Folk artist Barry Colpitts on how he was (kind of) forced into selling his unique woodcarvings
|Report an Error|
Share via Email
Did your parents ever make you pose for a family photo? You know — a fun afternoon of awkward head-tilting, smiling and getting into a fight over where the folk art sheep would sit in relation to the folk art penguin?
No? Well, in the “awkward family photo” world of the Conter family, proper placement of inanimate family members ranked eerily close to where I appear in the picture.
Regardless of my losing battle for attention against brightly painted lobsters or wall decal fish, I love folk art. There. I said it.
I guess it’s not dissimilar to how people find themselves attracted to canvas paintings, antique teacups, or dinky cars.
You can’t help what you’re drawn to.
But to buy it is one thing. Creating it is quite another.
Local folk artist Barry Colpitts seemingly fell into the craft.
While working for years as a guard at the prison in Sackville, Colpitts was looking for something to keep his mind and hands busy.
Woodcarving just seemed to make sense.
“I started making mermaids — this would have been 1989,” he said.
“I was younger so a pretty woman that was half a fish seemed like a good idea.”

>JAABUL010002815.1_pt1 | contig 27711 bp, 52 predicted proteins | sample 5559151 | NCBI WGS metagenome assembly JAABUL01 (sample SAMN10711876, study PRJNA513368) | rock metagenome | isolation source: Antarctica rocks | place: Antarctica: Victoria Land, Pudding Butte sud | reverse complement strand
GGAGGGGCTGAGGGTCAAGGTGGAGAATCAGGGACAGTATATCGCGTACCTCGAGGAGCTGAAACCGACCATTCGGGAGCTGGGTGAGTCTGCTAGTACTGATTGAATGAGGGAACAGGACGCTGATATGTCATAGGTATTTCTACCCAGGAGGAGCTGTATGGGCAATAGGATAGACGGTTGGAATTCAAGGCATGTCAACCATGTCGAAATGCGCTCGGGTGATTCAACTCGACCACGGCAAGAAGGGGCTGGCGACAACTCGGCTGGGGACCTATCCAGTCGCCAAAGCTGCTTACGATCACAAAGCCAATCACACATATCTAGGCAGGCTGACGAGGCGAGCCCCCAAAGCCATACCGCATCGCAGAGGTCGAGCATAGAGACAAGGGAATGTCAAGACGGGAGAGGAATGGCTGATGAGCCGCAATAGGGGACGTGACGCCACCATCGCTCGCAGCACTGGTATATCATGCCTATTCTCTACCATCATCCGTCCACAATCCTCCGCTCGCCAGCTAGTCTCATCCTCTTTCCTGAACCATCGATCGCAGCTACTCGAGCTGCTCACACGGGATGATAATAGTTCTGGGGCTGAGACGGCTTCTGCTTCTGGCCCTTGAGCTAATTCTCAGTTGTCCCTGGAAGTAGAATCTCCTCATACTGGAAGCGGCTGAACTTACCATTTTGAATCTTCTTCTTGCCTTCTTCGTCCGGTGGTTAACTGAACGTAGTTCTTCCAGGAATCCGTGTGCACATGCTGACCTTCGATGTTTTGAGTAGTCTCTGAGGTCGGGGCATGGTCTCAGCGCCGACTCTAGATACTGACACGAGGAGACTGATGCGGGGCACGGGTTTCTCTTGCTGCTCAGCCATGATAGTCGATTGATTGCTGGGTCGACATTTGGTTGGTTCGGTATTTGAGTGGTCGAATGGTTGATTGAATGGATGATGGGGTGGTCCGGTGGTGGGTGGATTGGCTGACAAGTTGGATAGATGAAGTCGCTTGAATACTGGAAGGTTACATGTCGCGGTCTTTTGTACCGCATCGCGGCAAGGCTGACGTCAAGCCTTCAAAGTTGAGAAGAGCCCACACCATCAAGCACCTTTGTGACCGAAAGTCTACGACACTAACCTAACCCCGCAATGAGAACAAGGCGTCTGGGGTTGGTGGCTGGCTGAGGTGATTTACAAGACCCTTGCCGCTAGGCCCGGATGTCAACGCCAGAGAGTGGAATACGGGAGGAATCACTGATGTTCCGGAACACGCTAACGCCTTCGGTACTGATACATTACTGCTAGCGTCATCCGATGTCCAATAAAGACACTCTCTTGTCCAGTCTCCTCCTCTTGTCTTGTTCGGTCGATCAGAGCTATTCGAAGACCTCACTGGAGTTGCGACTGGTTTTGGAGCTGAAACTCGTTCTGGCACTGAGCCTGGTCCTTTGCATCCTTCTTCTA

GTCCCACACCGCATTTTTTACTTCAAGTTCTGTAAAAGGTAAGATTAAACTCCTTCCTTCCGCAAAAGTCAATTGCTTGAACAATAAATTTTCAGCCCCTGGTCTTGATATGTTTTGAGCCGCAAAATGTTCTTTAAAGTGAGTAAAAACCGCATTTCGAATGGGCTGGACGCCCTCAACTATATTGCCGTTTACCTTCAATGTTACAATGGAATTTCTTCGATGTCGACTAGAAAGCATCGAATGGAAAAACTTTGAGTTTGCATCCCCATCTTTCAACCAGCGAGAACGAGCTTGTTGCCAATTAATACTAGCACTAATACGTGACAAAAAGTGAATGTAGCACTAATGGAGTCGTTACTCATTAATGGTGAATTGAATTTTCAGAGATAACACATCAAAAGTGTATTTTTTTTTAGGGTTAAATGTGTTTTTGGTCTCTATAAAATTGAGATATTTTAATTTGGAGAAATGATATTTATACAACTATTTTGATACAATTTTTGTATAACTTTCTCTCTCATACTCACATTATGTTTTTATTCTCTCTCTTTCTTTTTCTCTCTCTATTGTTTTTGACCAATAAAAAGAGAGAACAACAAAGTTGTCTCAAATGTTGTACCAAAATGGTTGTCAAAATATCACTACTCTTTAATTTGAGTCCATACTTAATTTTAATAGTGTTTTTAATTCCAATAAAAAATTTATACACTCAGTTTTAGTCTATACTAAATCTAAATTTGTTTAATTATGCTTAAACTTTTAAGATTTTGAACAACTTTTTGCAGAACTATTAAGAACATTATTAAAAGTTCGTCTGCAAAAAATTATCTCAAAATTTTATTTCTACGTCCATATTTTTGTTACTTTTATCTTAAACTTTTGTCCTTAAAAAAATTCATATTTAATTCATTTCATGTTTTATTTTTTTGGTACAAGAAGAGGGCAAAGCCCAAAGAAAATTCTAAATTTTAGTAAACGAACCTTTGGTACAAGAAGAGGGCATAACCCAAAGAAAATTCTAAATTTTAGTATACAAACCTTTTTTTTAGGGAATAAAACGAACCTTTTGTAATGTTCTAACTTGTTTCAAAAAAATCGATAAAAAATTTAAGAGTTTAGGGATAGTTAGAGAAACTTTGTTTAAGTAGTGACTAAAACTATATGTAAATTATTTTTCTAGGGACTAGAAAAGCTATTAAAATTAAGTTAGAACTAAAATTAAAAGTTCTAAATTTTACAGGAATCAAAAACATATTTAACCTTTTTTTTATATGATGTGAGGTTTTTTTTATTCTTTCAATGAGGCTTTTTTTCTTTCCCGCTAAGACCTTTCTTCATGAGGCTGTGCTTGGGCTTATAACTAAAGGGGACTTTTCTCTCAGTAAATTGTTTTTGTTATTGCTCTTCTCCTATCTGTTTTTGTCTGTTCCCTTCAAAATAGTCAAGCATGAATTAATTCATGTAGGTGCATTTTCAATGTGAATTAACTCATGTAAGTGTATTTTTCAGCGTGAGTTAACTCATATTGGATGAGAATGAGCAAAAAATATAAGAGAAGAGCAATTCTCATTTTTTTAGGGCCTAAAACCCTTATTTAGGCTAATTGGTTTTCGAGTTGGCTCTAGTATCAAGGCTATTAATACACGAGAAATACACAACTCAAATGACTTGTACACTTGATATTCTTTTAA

A closeted artist at first, it wasn’t until the early 1990s that Colpitts began placing his pieces outside his Tangier house for passersby to see. Though many fans had offered to purchase Colpitts’ hobby pieces, it wasn’t until a memorably persistent folk-art fan bullied Colpitts into it that he sold his first one.
“I continued to say no, until one guy just kept coming back, and to make him stop, I had to sell it,” said Colpitts.
“So that made me think maybe I could make money off this and I started doing it for a living.”
Now one of the more recognized folk artists in our region, Colpitts’ work can be found on display at Argyle Fine Art through to the end of the year.
He also has a host of buildings on his family’s 45-acre woods including a display gallery and a carving and storage shed.
Take a drive along Highway 7 in Tangier, and it’s pretty hard to miss the houses that folk art built.
What you need to know
• Who? Barry Colpitts
• Where? Argyle Fine Art, 1559 Barrington Street
• When? Ongoing